Two more figure studies

I really enjoyed the workshop I took at Palette & Chisel with Clayton Beck. I definitely recommend taking a class with Clayton. He is an excellent teacher. He gives you lots of general concepts, lots of tips, and has sayings that are very much like mantras, which I expect to hear in my head during future painting sessions in my studio – which is the point. In addition to that, you get mini art history lessons! He’s very entertaining and a good speaker. And – of course – an excellent painter. I was just amazed at his ability to render figures and faces – not to mention the fact that he can do it with 15 or so people watching and while giving discourse on technique, etc, the whole time.

Jess, 16"x12", oil on linen panel ©Maggie Capettini

Jess, 16″x12″, oil on linen panel ©Maggie Capettini

The second day of the workshop was kind of a bust for me as far as having something tangible to show for it. (Read about day 1 here.) We had a handsome young man named Aron for our head studies – very textural red hair, very chiseled features – but I just didn’t have successful paintings at the end of the day. (In one he looked like a cranky lunch lady!) So, I wiped them off to use the panels for a future painting. But – the experience was valuable, as was my experience of rebounding on Sunday.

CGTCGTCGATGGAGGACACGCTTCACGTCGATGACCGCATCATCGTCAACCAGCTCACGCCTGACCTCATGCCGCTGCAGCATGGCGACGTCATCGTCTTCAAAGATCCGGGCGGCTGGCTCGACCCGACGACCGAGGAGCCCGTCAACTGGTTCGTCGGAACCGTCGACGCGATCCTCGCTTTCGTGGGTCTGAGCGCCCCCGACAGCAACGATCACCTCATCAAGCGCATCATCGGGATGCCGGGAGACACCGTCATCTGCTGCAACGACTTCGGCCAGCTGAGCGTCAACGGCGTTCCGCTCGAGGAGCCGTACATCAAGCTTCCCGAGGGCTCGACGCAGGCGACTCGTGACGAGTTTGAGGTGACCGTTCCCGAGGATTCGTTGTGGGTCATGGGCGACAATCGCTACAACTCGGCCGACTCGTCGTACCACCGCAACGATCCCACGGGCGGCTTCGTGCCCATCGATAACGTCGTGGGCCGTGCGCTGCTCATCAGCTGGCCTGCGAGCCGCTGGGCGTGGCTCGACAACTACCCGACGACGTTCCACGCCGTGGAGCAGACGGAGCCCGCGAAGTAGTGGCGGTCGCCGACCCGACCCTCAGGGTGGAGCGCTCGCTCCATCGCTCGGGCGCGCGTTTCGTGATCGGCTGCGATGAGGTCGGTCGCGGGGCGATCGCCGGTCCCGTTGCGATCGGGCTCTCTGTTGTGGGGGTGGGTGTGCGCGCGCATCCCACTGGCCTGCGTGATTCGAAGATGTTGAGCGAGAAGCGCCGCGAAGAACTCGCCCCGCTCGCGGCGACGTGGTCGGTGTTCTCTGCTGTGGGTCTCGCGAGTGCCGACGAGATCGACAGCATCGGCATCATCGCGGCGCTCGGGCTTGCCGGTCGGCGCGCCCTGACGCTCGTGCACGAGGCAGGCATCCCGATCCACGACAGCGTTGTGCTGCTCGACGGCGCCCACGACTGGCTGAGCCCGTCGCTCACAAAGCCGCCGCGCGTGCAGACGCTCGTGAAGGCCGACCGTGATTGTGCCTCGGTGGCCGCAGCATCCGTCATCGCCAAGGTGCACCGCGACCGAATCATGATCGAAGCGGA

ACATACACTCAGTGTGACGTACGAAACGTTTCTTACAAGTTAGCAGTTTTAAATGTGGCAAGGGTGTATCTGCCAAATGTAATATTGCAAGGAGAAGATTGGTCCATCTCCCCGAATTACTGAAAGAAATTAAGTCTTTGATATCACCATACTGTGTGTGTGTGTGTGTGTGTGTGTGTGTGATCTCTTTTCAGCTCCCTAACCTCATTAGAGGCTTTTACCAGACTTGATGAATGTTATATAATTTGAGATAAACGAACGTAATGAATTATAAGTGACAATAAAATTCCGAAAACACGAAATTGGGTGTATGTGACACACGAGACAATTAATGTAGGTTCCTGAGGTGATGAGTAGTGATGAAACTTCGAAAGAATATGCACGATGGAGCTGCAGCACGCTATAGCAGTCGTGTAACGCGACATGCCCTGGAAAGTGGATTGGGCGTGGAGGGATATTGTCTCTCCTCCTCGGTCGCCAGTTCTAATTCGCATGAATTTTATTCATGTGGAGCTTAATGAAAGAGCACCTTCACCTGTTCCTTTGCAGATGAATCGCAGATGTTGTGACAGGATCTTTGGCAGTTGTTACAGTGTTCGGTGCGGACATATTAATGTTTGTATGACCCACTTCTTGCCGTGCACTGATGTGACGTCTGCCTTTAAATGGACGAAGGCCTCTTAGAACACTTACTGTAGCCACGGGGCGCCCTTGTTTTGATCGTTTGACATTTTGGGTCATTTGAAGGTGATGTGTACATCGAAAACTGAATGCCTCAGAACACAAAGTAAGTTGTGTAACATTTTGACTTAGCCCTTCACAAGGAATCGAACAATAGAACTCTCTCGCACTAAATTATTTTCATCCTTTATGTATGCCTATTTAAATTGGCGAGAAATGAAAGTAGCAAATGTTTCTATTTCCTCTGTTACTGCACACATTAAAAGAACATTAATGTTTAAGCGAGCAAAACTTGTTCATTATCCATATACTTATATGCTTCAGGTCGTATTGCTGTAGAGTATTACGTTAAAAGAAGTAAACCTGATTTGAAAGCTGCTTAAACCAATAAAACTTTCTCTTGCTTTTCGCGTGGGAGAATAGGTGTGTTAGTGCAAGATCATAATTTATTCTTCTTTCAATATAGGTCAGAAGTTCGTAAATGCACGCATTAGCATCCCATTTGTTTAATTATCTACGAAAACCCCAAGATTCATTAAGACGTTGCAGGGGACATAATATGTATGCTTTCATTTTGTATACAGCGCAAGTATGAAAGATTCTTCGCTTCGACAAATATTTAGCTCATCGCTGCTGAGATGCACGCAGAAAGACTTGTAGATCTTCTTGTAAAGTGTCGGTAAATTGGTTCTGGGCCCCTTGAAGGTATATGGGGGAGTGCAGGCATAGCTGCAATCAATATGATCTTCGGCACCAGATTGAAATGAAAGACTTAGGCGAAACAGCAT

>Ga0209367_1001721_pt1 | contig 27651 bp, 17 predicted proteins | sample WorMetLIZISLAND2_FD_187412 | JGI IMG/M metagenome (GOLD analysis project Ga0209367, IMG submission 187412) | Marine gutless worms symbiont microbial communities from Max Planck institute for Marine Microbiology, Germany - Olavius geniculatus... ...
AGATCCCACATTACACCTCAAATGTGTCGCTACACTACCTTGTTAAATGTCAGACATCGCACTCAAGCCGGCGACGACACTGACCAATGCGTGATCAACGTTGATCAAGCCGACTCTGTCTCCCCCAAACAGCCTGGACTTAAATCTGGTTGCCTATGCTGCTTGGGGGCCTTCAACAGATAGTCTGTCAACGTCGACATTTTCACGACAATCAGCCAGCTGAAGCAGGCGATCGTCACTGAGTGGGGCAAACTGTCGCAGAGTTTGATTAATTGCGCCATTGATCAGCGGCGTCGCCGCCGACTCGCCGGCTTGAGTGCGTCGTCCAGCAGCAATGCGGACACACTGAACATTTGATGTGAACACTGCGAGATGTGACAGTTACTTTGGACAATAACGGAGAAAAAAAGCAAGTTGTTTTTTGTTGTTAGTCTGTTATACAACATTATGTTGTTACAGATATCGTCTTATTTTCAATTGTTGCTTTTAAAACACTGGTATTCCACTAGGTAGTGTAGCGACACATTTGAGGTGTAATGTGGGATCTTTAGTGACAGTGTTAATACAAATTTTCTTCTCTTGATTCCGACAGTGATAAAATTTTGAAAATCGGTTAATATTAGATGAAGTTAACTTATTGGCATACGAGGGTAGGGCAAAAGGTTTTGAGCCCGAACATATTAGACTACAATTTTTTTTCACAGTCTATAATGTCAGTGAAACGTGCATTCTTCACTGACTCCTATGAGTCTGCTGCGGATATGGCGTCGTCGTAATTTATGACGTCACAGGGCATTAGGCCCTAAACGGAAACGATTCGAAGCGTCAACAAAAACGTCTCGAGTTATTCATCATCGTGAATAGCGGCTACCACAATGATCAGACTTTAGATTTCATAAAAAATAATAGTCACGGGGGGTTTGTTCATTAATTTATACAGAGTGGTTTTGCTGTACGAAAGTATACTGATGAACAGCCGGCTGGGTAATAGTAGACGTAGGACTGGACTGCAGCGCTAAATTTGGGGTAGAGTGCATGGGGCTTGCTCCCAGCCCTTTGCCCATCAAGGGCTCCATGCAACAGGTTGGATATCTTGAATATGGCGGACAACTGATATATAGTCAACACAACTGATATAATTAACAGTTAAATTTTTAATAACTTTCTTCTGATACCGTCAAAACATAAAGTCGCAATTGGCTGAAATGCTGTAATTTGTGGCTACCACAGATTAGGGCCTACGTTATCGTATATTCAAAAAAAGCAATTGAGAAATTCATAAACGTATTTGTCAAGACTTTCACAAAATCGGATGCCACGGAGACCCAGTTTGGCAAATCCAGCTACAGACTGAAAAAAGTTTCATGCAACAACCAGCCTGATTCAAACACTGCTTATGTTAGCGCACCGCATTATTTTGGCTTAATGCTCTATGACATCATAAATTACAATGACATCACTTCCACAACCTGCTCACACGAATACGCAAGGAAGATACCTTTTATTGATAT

I did learn a valuable lesson from my painting session on Saturday… Both Friday and Sunday, I painted on a bench – while Saturday I worked at an easel. I learned that at an easel I can stick my nose right in my painting, and that works against me. At the bench, I am forced to stay about arm’s length away for most of the painting session – something I will try to force myself to do in the future while painting at the easel.

Red Lounge, 12"x16", oil on linen panel ©Maggie Capettini

Red Lounge, 12″x16″, oil on linen panel ©Maggie Capettini

Sunday’s paintings, pictured here, were much more successful than Saturday’s paintings. I did a little more experimentation with mixing colors. The palette I used for this workshop consists of colors I am not familiar working with, and so it was very challenging to create colors to use. Making small piles of various color combinations helped a lot.

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